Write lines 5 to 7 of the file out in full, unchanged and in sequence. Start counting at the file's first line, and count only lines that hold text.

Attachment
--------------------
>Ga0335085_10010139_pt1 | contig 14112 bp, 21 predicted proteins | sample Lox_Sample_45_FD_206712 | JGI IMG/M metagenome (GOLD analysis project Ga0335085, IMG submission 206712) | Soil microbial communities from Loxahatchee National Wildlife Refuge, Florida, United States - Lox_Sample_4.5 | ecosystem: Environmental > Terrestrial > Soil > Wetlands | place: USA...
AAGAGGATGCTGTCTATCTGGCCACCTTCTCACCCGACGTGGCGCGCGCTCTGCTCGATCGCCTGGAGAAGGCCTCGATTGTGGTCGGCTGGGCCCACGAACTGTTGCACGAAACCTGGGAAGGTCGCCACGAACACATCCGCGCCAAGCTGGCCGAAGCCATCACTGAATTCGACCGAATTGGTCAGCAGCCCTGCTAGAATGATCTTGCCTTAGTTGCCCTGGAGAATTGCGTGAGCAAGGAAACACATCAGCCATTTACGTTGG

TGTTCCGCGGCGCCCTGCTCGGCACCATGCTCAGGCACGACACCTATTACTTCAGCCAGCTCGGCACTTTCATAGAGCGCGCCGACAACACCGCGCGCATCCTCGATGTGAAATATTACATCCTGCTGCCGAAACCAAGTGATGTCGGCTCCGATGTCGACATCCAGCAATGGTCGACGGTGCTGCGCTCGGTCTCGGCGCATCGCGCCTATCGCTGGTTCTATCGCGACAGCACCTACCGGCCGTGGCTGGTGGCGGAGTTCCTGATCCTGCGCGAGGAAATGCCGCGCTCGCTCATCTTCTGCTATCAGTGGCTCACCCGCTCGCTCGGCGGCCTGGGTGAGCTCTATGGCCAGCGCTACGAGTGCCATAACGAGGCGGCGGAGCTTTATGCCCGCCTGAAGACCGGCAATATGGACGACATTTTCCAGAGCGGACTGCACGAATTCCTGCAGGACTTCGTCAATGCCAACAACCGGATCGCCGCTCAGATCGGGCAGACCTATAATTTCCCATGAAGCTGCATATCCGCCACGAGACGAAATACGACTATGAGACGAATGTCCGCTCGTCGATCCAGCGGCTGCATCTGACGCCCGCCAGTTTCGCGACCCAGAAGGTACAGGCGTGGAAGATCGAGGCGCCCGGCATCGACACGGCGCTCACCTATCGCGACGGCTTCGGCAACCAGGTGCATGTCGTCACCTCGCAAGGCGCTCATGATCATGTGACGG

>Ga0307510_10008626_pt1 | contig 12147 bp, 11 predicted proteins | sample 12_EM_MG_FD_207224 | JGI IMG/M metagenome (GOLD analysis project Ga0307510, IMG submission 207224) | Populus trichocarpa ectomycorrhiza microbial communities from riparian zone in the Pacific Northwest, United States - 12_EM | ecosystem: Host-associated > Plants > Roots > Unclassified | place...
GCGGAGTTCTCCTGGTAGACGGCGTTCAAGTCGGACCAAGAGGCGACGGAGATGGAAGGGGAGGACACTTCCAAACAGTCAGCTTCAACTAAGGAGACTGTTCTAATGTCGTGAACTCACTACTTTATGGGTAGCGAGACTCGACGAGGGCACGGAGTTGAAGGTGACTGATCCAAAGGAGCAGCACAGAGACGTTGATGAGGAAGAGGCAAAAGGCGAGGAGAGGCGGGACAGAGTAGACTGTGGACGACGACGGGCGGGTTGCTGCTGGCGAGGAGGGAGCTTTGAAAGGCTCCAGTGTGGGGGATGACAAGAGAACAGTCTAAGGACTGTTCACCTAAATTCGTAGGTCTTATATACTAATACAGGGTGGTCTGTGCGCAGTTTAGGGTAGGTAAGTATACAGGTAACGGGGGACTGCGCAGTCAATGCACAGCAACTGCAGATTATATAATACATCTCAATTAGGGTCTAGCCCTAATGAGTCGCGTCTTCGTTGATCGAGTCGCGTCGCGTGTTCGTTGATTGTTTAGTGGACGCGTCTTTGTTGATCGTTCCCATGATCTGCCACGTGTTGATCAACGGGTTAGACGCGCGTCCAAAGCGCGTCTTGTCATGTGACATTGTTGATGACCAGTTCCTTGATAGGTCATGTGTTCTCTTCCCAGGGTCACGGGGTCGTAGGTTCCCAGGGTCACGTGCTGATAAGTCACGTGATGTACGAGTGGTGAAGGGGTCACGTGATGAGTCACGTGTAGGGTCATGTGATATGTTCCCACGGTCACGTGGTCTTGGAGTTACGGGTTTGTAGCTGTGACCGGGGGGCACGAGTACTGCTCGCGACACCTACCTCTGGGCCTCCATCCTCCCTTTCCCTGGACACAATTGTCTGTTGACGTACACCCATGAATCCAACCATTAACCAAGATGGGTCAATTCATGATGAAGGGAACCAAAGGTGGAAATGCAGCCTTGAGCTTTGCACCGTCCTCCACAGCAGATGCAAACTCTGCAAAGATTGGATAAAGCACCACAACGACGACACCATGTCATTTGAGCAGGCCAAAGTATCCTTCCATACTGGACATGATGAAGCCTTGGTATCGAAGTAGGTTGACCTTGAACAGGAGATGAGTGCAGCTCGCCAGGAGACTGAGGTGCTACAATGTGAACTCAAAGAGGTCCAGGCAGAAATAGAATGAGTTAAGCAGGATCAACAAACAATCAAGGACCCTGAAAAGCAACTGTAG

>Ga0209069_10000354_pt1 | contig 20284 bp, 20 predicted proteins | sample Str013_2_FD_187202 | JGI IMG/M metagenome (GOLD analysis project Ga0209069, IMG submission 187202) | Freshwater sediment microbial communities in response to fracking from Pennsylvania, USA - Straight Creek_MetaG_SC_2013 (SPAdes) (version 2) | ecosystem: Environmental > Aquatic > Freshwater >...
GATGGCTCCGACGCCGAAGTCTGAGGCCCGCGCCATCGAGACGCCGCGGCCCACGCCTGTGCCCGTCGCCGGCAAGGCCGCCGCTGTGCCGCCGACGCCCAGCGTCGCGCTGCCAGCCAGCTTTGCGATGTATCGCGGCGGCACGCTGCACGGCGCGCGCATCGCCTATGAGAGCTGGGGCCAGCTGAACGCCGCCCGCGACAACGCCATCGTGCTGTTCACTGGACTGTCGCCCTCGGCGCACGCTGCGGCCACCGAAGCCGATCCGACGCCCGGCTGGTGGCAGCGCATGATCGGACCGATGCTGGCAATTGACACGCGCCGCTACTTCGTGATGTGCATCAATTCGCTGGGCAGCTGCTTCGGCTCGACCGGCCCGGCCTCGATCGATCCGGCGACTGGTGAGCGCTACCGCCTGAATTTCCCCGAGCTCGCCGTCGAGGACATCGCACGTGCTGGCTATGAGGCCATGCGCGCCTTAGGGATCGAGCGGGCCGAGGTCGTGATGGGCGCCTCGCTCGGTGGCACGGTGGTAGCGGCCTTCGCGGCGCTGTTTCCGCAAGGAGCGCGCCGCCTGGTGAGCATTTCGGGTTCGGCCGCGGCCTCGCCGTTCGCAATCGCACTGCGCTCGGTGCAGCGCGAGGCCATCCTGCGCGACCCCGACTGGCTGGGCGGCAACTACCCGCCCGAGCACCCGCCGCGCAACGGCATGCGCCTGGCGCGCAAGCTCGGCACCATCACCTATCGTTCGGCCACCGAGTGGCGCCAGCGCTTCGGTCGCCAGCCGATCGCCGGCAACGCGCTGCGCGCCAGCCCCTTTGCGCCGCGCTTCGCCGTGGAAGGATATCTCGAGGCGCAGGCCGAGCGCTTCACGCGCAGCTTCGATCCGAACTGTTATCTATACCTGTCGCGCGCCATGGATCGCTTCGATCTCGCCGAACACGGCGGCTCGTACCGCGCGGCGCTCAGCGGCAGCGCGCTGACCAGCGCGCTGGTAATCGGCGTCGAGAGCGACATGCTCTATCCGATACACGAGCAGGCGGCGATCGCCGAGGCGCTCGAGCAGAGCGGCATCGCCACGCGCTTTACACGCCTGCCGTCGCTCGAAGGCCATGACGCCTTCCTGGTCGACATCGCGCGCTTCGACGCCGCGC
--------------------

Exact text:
GCGGAGTTCTCCTGGTAGACGGCGTTCAAGTCGGACCAAGAGGCGACGGAGATGGAAGGGGAGGACACTTCCAAACAGTCAGCTTCAACTAAGGAGACTGTTCTAATGTCGTGAACTCACTACTTTATGGGTAGCGAGACTCGACGAGGGCACGGAGTTGAAGGTGACTGATCCAAAGGAGCAGCACAGAGACGTTGATGAGGAAGAGGCAAAAGGCGAGGAGAGGCGGGACAGAGTAGACTGTGGACGACGACGGGCGGGTTGCTGCTGGCGAGGAGGGAGCTTTGAAAGGCTCCAGTGTGGGGGATGACAAGAGAACAGTCTAAGGACTGTTCACCTAAATTCGTAGGTCTTATATACTAATACAGGGTGGTCTGTGCGCAGTTTAGGGTAGGTAAGTATACAGGTAACGGGGGACTGCGCAGTCAATGCACAGCAACTGCAGATTATATAATACATCTCAATTAGGGTCTAGCCCTAATGAGTCGCGTCTTCGTTGATCGAGTCGCGTCGCGTGTTCGTTGATTGTTTAGTGGACGCGTCTTTGTTGATCGTTCCCATGATCTGCCACGTGTTGATCAACGGGTTAGACGCGCGTCCAAAGCGCGTCTTGTCATGTGACATTGTTGATGACCAGTTCCTTGATAGGTCATGTGTTCTCTTCCCAGGGTCACGGGGTCGTAGGTTCCCAGGGTCACGTGCTGATAAGTCACGTGATGTACGAGTGGTGAAGGGGTCACGTGATGAGTCACGTGTAGGGTCATGTGATATGTTCCCACGGTCACGTGGTCTTGGAGTTACGGGTTTGTAGCTGTGACCGGGGGGCACGAGTACTGCTCGCGACACCTACCTCTGGGCCTCCATCCTCCCTTTCCCTGGACACAATTGTCTGTTGACGTACACCCATGAATCCAACCATTAACCAAGATGGGTCAATTCATGATGAAGGGAACCAAAGGTGGAAATGCAGCCTTGAGCTTTGCACCGTCCTCCACAGCAGATGCAAACTCTGCAAAGATTGGATAAAGCACCACAACGACGACACCATGTCATTTGAGCAGGCCAAAGTATCCTTCCATACTGGACATGATGAAGCCTTGGTATCGAAGTAGGTTGACCTTGAACAGGAGATGAGTGCAGCTCGCCAGGAGACTGAGGTGCTACAATGTGAACTCAAAGAGGTCCAGGCAGAAATAGAATGAGTTAAGCAGGATCAACAAACAATCAAGGACCCTGAAAAGCAACTGTAG

>Ga0209069_10000354_pt1 | contig 20284 bp, 20 predicted proteins | sample Str013_2_FD_187202 | JGI IMG/M metagenome (GOLD analysis project Ga0209069, IMG submission 187202) | Freshwater sediment microbial communities in response to fracking from Pennsylvania, USA - Straight Creek_MetaG_SC_2013 (SPAdes) (version 2) | ecosystem: Environmental > Aquatic > Freshwater >...
GATGGCTCCGACGCCGAAGTCTGAGGCCCGCGCCATCGAGACGCCGCGGCCCACGCCTGTGCCCGTCGCCGGCAAGGCCGCCGCTGTGCCGCCGACGCCCAGCGTCGCGCTGCCAGCCAGCTTTGCGATGTATCGCGGCGGCACGCTGCACGGCGCGCGCATCGCCTATGAGAGCTGGGGCCAGCTGAACGCCGCCCGCGACAACGCCATCGTGCTGTTCACTGGACTGTCGCCCTCGGCGCACGCTGCGGCCACCGAAGCCGATCCGACGCCCGGCTGGTGGCAGCGCATGATCGGACCGATGCTGGCAATTGACACGCGCCGCTACTTCGTGATGTGCATCAATTCGCTGGGCAGCTGCTTCGGCTCGACCGGCCCGGCCTCGATCGATCCGGCGACTGGTGAGCGCTACCGCCTGAATTTCCCCGAGCTCGCCGTCGAGGACATCGCACGTGCTGGCTATGAGGCCATGCGCGCCTTAGGGATCGAGCGGGCCGAGGTCGTGATGGGCGCCTCGCTCGGTGGCACGGTGGTAGCGGCCTTCGCGGCGCTGTTTCCGCAAGGAGCGCGCCGCCTGGTGAGCATTTCGGGTTCGGCCGCGGCCTCGCCGTTCGCAATCGCACTGCGCTCGGTGCAGCGCGAGGCCATCCTGCGCGACCCCGACTGGCTGGGCGGCAACTACCCGCCCGAGCACCCGCCGCGCAACGGCATGCGCCTGGCGCGCAAGCTCGGCACCATCACCTATCGTTCGGCCACCGAGTGGCGCCAGCGCTTCGGTCGCCAGCCGATCGCCGGCAACGCGCTGCGCGCCAGCCCCTTTGCGCCGCGCTTCGCCGTGGAAGGATATCTCGAGGCGCAGGCCGAGCGCTTCACGCGCAGCTTCGATCCGAACTGTTATCTATACCTGTCGCGCGCCATGGATCGCTTCGATCTCGCCGAACACGGCGGCTCGTACCGCGCGGCGCTCAGCGGCAGCGCGCTGACCAGCGCGCTGGTAATCGGCGTCGAGAGCGACATGCTCTATCCGATACACGAGCAGGCGGCGATCGCCGAGGCGCTCGAGCAGAGCGGCATCGCCACGCGCTTTACACGCCTGCCGTCGCTCGAAGGCCATGACGCCTTCCTGGTCGACATCGCGCGCTTCGACGCCGCGC